FDA backpedals on cheese board ban

Thopr, WI (WEAU) -- An area cheesemaker is defending the use of wooden boards to age cheese, for the same reason the food and drug administration had wanted to ban it: consumer safety. The FDA later backed off of that stance.

Earlier this week the FDA called the boards unsanitary. That caused an uproar in the industry.
Cheesemakers at Holland’s Family Cheese say the wooden board is essential to keeping the quality
of their cheese intact and without it the cheese business as we know it couldn't continue.

The quality control coordinator at Holland’s, Ashlyn Nowobielski, "We make artisan, hand crafted, with passion cheese, that's really been Marieke’s thing since she's started, is hand crafted with passion."

Cheese making at Holland's is an art form, one that cheesemaker Marieke Penterman says has been perfected over centuries.

Marieke says, "All the cheese that we import and we love have been aged on wooden shelves. It has been done for hundreds of years and I think if we have protocols in place to make sure everything is well maintained, we should be able to continue this."

The FDA wanted to ban the use of wooden boards because it believed the boards are unsanitary, but Penterman says there are rigorous cleaning protocols in place to ensure the boards, and cheese, remain clean.

Penterman says, "For the first 14 days we clean all of our cheeses, what we do is that we take the cheese, we flip it, we clean it with water and vinegar and then we all the cheese and put them on a clean, dry board under it and after that board is clean we sanitize the boards. All our cheese are cleaned every two days."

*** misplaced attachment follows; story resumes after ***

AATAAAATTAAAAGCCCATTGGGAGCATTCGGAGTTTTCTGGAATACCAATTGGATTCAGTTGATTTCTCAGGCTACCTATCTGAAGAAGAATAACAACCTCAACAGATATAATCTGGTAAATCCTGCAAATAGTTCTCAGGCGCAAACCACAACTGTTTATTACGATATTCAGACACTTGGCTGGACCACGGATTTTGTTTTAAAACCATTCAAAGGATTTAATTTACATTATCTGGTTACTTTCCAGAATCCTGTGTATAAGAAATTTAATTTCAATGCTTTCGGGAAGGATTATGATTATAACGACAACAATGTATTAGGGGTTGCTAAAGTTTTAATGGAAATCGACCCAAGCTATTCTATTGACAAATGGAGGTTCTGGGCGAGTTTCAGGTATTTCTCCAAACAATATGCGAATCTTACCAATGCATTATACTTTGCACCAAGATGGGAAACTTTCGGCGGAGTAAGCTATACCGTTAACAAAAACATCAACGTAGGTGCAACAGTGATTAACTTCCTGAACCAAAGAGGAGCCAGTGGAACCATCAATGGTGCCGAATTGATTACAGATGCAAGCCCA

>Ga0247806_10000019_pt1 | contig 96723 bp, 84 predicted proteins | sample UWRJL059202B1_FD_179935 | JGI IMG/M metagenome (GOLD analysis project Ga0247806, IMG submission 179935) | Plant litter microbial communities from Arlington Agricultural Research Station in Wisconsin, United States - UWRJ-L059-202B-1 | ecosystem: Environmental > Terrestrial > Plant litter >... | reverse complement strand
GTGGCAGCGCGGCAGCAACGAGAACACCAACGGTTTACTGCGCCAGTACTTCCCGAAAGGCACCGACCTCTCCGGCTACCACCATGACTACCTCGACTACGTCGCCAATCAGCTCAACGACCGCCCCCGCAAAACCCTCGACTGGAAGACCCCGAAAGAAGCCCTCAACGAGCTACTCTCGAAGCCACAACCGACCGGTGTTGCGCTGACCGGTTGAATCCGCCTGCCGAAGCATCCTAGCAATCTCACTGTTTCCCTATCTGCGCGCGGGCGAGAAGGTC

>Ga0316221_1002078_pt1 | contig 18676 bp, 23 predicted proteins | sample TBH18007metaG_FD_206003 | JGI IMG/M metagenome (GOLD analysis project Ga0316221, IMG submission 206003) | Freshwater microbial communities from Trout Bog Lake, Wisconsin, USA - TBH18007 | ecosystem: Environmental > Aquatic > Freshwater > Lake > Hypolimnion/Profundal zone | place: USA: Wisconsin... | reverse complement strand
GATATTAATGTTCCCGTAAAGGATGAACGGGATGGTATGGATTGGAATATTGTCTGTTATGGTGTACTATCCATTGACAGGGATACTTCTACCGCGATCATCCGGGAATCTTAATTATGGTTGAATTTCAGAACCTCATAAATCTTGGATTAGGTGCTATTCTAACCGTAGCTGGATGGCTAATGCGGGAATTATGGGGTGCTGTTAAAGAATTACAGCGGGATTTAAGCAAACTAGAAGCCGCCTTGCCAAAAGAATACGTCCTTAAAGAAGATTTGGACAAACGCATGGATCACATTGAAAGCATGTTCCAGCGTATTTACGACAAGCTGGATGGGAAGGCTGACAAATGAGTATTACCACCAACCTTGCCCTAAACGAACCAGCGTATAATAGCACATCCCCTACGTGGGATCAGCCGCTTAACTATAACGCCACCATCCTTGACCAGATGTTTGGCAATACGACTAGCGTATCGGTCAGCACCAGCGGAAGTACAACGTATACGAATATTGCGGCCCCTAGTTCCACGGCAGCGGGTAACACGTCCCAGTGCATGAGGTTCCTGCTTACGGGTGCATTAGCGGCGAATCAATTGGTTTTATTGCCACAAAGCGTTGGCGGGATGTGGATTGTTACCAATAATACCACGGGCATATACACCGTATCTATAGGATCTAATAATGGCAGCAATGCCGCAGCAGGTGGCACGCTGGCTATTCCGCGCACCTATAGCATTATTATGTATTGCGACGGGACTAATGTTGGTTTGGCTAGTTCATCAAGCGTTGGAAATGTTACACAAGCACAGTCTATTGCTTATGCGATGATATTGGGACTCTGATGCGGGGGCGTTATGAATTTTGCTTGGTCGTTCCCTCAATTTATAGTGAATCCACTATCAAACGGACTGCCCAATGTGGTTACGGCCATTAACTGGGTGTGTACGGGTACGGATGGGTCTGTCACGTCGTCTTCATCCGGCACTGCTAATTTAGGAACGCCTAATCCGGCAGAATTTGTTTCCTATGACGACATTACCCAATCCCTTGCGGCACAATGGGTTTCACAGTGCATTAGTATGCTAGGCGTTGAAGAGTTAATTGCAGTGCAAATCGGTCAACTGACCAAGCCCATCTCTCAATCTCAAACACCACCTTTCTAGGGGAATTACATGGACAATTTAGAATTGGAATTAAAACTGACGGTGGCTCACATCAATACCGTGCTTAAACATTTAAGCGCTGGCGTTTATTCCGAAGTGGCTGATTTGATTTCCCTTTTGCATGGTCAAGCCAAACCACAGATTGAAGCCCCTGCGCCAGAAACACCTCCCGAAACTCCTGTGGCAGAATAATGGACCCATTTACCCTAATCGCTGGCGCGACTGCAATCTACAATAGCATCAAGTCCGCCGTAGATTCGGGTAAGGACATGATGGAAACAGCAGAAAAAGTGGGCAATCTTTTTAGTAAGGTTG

Penterman says without the boards she doesn't know if cheesemakers would able to maintain the quality of their cheeses, and that using plastic or stainless steel boards could be potentially dangerous.

She says, "We would not have the same quality cheeses if you have to age them on stainless steel boards or plastic. I also think it would be more dangerous for the public safety if you'd age it on shelves that don't absorb moisture because it would only create a moisture area that will be ideal for bacteria growth."

Penterman says overall she believes wooden boards to be the safest choice. She says, "It makes a safer product in the end, I truly believe it makes a safer product.”

Now, the FDA is saying that cheese producers won't necessarily lose the wooden boards they use to age their cheese. And, a department spokesman for the Wisconsin Department of Agriculture, Trade and Consumer Protection says secretary Ben Brancel has urged FDA officials to take a second look at its policy.

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